[thelist] "Web 2.0 sites with the big friendly fonts"

Dennis Lapcewich dlapcewich at fs.fed.us
Wed Feb 21 16:11:06 CST 2007

There is an anecdotal story that says Brian Wilson of The Beach Boys
delayed any attempts to move their music to stereo because Brian was deaf
in one ear and the other ear wasn't up to scratch either.  So any qualities
that stereo music could offer made no sense to him.  The reality is Brian
as the genius songwriter / editor / producer wanted everyone to hear his
music *exactly* at as he thought it should be heard. He wanted total
control.  In time, Brian saw the error of such short-sighted thinking, only
to produce the greatest rock and roll album ever.   Some (many?) of you may
be too young to appreciate such genius, but anyone today who creates and
produces their own music does so because of Wilson's efforts.

If web users couldn't change settings for themselves, the browser makers
would never have created the ability for them to do it in the first place.
Just as a decent stereo system has indents for the treble, bass and balance
settings to create an optimum sound, everyone's tastes are different, not
to mention the location of where they hear the sound.  So a stereo user is
able to adjust the music to suit their own tastes.  But the music creator
still has to offer it at an optimum setting for so many listeners who never
change the base settings nor may have the ability to do so.

Such it is with font sizes.  Any decent web analysis, as well as any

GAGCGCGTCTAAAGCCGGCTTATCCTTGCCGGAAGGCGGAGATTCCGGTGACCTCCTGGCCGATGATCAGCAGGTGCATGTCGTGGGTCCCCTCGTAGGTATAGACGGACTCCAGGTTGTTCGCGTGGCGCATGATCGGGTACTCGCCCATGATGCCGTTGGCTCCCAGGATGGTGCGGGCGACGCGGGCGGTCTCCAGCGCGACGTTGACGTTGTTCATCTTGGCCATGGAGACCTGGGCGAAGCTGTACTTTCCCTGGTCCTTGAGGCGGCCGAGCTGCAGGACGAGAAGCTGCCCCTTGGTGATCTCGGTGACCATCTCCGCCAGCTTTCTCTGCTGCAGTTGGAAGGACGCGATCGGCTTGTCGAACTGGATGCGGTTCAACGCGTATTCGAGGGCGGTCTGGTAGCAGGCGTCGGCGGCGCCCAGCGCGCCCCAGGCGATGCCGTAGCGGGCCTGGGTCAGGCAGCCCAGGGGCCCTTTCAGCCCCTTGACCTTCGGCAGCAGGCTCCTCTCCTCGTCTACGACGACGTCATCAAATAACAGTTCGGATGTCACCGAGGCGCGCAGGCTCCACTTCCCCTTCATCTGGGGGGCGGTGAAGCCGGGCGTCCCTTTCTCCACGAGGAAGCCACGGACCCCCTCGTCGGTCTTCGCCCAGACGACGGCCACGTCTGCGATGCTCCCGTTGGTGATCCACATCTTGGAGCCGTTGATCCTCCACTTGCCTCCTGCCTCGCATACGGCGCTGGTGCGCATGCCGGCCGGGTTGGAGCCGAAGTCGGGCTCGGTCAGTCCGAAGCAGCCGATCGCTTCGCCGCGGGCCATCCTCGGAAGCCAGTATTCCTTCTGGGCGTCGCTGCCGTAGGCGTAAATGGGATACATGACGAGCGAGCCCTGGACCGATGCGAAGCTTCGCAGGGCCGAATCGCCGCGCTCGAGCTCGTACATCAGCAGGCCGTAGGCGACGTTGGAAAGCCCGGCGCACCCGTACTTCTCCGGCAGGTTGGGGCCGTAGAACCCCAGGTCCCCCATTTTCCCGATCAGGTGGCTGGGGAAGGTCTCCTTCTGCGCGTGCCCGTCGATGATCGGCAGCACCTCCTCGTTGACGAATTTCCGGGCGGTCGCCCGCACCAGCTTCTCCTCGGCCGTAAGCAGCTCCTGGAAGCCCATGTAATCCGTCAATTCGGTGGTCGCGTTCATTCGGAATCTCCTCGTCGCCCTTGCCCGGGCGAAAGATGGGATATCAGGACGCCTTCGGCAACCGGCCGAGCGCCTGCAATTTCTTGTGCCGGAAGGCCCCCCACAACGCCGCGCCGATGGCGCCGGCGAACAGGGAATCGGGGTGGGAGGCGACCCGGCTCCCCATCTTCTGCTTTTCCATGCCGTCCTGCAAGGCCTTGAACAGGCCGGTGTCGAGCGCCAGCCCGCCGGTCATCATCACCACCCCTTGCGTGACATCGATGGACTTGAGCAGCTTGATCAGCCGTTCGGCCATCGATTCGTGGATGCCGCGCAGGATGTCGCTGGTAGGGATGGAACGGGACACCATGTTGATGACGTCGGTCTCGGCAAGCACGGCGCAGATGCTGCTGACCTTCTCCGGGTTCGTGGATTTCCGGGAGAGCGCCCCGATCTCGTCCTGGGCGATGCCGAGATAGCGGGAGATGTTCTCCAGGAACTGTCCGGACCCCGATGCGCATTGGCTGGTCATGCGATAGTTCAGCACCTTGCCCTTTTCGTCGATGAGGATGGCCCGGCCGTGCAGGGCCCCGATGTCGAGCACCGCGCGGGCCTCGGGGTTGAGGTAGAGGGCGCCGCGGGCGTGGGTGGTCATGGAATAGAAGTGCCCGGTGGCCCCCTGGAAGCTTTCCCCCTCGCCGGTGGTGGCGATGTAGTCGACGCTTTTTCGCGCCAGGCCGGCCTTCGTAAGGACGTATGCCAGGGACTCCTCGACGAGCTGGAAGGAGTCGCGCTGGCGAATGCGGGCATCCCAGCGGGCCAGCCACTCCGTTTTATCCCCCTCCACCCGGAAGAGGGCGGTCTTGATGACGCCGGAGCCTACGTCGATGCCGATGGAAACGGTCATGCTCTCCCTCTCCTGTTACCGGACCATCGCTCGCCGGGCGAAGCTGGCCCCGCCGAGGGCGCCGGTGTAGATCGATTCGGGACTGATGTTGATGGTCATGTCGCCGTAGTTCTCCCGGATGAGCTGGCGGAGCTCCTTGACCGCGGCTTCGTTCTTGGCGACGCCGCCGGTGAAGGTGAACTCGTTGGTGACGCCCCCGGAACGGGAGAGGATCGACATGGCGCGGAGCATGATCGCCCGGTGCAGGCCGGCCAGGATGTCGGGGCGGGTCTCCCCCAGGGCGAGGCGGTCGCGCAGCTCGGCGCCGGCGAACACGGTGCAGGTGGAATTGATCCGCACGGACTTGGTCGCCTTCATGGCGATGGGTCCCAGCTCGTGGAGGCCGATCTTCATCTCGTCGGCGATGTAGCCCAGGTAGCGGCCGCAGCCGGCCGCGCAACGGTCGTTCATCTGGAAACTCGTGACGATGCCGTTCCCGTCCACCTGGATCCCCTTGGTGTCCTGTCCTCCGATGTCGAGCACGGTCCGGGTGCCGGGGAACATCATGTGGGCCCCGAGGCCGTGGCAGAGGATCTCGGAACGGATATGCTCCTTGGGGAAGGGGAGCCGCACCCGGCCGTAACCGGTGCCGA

ongoing feedback from users should tell the web designer what works for the
intended audience, as well as what works to make the site grow.  Throw in
demographics as tastes morph and people age, and your optimum setting
should also change.  It's called honest marketing.

For the most part font sizes should reflect the optimum indent settings for
a browser.  Leave it up to individual users if they want to adjust font
sizes outside of the optimum setting.  The key is to really know what those
optimum setting are for your site, and what you hope to achieve, especially
when you go out on a limb.  Just don't ignore usability studies, human
nature and common sense.  Otherwise, your site will end up as the latest
fad that burns out as fast as a black hole turns into a white dwarf.  Fad
sites clog the web and probably are worth no more than the insulin shock
they generate.  But trend sites succeed and last a very long time without
spiking your interest.


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